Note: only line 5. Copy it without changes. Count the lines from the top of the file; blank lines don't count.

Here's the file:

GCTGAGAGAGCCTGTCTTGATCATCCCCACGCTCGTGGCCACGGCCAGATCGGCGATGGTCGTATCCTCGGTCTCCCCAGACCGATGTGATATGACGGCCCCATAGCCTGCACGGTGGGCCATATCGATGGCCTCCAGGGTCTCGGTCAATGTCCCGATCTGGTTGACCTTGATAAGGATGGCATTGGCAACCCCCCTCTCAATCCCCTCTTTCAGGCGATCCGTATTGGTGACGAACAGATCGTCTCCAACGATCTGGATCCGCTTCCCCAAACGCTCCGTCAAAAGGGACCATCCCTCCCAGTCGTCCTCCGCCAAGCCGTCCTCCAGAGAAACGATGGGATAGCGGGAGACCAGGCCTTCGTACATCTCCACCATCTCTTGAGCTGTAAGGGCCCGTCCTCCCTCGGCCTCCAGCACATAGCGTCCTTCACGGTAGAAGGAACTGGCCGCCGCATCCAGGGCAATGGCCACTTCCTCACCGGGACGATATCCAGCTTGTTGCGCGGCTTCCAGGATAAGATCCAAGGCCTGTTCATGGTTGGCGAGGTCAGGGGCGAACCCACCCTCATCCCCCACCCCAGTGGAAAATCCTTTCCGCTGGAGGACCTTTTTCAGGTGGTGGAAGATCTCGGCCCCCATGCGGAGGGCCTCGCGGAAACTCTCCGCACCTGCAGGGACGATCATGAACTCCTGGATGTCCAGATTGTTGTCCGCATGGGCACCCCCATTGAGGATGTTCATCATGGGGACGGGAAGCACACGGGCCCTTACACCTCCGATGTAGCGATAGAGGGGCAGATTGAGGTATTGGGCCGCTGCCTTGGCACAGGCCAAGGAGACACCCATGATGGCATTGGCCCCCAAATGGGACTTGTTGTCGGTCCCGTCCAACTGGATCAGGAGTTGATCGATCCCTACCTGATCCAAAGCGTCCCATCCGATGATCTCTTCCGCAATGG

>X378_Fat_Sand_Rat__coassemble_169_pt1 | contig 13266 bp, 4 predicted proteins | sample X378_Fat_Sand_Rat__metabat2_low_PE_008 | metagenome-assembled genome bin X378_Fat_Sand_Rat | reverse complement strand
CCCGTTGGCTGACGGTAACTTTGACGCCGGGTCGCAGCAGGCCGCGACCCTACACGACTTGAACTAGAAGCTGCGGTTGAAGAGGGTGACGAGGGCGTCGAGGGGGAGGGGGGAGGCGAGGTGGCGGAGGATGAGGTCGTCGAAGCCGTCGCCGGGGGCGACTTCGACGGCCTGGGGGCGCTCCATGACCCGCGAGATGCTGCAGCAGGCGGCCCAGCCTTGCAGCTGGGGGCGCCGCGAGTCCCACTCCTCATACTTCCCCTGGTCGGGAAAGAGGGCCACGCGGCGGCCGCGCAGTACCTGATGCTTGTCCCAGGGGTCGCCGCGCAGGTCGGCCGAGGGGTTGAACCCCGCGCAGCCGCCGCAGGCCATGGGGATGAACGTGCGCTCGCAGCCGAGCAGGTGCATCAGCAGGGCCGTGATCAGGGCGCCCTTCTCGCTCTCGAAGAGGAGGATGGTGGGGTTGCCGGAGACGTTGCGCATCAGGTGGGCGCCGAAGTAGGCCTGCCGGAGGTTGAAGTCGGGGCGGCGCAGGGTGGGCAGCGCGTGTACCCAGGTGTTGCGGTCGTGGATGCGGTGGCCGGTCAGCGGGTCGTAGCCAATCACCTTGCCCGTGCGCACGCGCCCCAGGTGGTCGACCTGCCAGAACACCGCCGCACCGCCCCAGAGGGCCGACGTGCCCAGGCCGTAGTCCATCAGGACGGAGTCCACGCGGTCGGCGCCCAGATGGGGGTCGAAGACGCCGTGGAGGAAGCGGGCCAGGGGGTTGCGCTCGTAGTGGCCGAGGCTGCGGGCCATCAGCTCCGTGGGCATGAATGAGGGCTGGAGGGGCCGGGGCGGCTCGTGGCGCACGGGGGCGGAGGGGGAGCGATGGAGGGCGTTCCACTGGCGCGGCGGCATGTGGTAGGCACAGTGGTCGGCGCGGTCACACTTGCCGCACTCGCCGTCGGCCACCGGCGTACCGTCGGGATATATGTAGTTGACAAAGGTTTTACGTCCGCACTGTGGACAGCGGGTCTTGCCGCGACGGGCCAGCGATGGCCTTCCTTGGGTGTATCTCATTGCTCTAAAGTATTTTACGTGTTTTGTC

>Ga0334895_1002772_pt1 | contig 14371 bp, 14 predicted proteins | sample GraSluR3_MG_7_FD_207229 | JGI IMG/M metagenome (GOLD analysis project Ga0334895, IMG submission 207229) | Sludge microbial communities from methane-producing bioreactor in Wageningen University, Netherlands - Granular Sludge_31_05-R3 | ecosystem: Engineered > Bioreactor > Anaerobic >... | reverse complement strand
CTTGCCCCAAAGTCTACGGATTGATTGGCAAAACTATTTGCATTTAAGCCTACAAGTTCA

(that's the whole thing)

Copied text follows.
CTTGCCCCAAAGTCTACGGATTGATTGGCAAAACTATTTGCATTTAAGCCTACAAGTTCA